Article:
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Scotia was originally a Roman name for Ireland, inhabited by the people they called Scoti or Scotii. Use of the name shifted in the Middle Ages to designate the part of the island of Great Britain lying north of the Firth of Forth, the Kingdom of Alba. By the later Middle Ages it had become the fixed Latin term for what in English is called Scotland.


Etymology and derivations

The name of Scotland is derived from the Latin Scoti, the term applied to Gaels.[1] The origin of the word Scoti (or Scotti) is uncertain. It is found in Latin texts from the fourth century describing a tribe which sailed from Ireland to raid Roman Britain.[2] It came to be applied to all the Gaels. It is not believed that any Gaelic groups called themselves Scoti in ancient times, except when writing in Latin[2]. Old Irish documents use the term Scot (plural Scuit) going back as far as the 9th century, for example in the glossary of Cormac úa Cuilennáin.[3]

Oman derives it from Scuit; a man cut off, suggesting that a Scuit was not a Gael as such but one of a renagade band settled in the part of Ulster which became the kingdom of Dál Riata.[4]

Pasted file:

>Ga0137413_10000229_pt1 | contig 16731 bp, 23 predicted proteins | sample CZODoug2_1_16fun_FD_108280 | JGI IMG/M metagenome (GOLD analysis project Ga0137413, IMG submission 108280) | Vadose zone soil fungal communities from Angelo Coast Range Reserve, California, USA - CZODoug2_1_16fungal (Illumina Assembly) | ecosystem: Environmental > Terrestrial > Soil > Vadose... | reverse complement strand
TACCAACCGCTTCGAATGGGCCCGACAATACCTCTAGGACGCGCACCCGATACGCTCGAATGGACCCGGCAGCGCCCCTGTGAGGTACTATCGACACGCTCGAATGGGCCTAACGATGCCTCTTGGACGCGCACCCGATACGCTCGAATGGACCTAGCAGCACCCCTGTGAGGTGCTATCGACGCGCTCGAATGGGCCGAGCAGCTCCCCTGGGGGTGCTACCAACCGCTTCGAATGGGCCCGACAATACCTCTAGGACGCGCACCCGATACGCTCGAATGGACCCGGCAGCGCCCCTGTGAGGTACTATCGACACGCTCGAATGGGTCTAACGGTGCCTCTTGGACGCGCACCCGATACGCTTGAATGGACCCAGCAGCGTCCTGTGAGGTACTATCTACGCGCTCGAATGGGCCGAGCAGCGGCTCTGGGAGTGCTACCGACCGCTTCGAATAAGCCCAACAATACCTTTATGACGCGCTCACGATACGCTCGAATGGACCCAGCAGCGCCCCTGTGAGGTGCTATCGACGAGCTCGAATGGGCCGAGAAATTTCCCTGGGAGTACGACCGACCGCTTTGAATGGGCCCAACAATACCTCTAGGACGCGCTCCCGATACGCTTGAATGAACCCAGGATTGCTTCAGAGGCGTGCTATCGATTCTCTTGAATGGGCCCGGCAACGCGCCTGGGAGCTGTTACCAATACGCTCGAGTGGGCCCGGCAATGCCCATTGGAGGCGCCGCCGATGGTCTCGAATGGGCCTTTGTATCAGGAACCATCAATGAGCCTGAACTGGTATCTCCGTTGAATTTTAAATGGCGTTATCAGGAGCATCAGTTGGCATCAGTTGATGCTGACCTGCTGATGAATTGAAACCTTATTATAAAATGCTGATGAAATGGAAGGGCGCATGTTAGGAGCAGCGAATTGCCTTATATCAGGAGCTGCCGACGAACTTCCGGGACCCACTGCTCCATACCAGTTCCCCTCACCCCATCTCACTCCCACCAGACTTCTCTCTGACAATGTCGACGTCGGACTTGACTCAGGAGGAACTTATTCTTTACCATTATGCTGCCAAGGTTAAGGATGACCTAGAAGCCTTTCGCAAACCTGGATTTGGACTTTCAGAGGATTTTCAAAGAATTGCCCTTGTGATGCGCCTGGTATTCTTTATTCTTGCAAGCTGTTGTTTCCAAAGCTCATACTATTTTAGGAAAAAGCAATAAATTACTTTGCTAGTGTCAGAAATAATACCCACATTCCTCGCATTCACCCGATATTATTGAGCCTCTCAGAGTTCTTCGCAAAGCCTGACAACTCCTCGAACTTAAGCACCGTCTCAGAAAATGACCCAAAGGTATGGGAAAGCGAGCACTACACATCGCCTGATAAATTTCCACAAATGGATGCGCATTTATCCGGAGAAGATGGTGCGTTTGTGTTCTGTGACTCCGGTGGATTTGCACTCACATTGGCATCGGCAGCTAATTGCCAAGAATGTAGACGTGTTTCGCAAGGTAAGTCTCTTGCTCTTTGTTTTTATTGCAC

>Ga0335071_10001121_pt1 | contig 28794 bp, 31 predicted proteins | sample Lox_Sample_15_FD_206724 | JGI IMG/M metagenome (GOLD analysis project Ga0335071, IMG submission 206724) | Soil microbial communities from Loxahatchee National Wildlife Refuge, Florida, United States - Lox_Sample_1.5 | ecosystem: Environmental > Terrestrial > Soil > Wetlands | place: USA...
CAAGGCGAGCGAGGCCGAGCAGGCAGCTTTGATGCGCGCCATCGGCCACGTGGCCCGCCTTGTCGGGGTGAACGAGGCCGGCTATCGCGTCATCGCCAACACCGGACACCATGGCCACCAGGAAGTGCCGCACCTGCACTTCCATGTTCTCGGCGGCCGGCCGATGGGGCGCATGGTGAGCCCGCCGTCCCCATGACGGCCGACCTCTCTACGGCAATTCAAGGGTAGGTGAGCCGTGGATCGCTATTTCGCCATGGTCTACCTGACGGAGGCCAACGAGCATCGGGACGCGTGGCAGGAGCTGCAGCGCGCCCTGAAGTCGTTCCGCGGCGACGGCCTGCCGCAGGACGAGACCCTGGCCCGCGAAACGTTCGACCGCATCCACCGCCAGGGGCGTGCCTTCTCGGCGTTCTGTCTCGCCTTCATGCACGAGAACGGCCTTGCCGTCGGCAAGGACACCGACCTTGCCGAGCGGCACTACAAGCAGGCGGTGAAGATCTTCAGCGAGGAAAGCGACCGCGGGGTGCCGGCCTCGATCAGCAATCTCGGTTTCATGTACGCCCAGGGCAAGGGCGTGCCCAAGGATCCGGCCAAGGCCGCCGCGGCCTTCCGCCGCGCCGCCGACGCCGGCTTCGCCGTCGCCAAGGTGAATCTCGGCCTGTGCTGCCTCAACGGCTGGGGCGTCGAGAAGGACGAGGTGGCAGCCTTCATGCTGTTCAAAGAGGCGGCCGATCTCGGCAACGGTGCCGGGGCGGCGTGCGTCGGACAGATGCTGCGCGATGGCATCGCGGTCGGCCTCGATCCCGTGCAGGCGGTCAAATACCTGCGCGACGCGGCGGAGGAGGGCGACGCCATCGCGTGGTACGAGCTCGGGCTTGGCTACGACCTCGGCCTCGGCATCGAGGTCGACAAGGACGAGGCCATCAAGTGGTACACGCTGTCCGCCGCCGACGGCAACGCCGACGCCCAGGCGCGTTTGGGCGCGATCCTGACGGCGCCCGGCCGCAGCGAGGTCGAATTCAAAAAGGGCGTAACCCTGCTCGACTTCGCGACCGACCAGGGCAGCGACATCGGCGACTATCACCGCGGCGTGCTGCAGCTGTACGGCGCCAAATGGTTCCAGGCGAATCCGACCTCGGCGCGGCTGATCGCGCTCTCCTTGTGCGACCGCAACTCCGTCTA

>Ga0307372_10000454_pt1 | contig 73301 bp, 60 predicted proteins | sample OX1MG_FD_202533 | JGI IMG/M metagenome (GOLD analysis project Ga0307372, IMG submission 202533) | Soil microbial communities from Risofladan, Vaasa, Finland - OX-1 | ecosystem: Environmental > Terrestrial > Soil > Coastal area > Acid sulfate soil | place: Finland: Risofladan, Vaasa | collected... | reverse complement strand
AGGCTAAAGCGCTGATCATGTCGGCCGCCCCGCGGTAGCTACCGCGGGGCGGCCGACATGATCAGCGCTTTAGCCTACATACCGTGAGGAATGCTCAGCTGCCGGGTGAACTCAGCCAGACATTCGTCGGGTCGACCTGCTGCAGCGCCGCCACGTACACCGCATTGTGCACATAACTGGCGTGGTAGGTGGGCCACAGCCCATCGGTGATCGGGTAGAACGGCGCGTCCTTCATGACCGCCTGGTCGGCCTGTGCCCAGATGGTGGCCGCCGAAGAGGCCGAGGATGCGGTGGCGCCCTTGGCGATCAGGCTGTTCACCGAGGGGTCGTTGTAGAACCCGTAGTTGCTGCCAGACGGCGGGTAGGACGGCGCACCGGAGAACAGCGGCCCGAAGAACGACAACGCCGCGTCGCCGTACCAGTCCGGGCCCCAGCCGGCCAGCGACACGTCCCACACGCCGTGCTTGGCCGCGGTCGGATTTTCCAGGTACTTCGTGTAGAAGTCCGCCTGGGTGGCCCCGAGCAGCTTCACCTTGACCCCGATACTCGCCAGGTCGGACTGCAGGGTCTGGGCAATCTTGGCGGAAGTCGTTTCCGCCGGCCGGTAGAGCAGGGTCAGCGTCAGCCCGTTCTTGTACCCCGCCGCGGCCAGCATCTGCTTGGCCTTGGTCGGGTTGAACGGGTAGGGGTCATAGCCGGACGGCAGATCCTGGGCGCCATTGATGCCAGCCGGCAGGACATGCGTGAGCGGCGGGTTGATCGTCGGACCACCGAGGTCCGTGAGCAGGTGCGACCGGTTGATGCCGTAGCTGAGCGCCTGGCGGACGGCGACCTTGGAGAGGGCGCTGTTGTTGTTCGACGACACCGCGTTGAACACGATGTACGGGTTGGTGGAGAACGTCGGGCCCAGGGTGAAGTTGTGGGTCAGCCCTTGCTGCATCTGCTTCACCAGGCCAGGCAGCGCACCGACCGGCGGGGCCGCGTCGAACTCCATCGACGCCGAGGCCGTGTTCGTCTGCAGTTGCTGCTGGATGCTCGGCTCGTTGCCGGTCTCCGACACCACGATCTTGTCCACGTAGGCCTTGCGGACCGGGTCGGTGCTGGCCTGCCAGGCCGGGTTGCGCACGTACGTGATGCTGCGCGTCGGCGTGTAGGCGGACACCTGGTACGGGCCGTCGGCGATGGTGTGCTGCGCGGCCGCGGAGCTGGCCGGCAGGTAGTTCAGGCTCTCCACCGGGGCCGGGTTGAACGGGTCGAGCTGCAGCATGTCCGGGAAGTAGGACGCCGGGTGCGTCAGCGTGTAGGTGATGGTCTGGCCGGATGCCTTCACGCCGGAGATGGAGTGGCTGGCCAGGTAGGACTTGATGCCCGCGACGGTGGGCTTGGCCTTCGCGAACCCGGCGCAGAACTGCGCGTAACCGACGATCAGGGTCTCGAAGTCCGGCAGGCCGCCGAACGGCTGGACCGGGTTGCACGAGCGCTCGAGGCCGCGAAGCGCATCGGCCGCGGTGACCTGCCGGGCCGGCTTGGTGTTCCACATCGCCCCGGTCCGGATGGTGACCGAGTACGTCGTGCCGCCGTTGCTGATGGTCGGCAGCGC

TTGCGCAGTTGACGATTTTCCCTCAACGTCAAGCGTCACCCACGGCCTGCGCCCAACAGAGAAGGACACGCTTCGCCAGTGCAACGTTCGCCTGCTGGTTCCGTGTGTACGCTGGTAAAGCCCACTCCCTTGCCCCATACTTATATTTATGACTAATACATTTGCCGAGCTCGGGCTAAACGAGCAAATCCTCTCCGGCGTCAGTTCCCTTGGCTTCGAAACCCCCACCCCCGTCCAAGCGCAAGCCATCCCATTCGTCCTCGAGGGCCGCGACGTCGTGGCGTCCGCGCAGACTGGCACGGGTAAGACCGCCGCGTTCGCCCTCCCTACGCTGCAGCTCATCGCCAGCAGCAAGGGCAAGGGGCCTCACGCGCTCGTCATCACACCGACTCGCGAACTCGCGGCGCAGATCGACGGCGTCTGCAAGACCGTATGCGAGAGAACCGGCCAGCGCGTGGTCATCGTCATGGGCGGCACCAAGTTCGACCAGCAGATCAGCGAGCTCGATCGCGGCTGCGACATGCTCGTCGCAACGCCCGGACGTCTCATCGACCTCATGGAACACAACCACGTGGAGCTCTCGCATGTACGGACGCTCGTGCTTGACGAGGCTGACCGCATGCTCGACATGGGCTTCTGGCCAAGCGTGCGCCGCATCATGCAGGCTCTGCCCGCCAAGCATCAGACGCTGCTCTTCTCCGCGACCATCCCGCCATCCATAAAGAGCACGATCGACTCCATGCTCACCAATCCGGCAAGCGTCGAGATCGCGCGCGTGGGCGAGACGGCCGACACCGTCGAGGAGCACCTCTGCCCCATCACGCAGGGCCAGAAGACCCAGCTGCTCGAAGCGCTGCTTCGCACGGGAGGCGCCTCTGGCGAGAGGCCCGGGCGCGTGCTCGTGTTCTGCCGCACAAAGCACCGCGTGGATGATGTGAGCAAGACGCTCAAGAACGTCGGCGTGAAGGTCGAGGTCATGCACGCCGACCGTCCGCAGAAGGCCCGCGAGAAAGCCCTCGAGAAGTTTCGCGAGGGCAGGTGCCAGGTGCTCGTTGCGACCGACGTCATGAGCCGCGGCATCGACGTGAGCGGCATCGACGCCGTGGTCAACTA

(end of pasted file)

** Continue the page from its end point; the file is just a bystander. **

The 19th century author Aonghas MacCoinnich of Glasgow proposed that Scoti was derived from a Gaelic ethnonym (proposed by MacCoinnich) Sgaothaich from sgaoth "swarm", plus the derivational suffix -ach (plural -aich)[5] However, this proposal to date has not been met with any response in mainstream place-name studies. Pope Leo X (1513–1521) decreed that the use of the name Scotia be confined to referring to land that is now Scotland.[6][7]

Virtually all names for Scotland are based on the Scotia root (cf. French Écosse, Czech Skotsko, Zulu IsiKotilandi, Māori Koterana, Hakka Sû-kak-làn, Quechua Iskusya, Turkish İskoçya etc.), either directly or via a third language. The only exceptions are the Celtic languages where the names are based on the Alba root, e.g. Manx Nalbin, Welsh Yr Alban.

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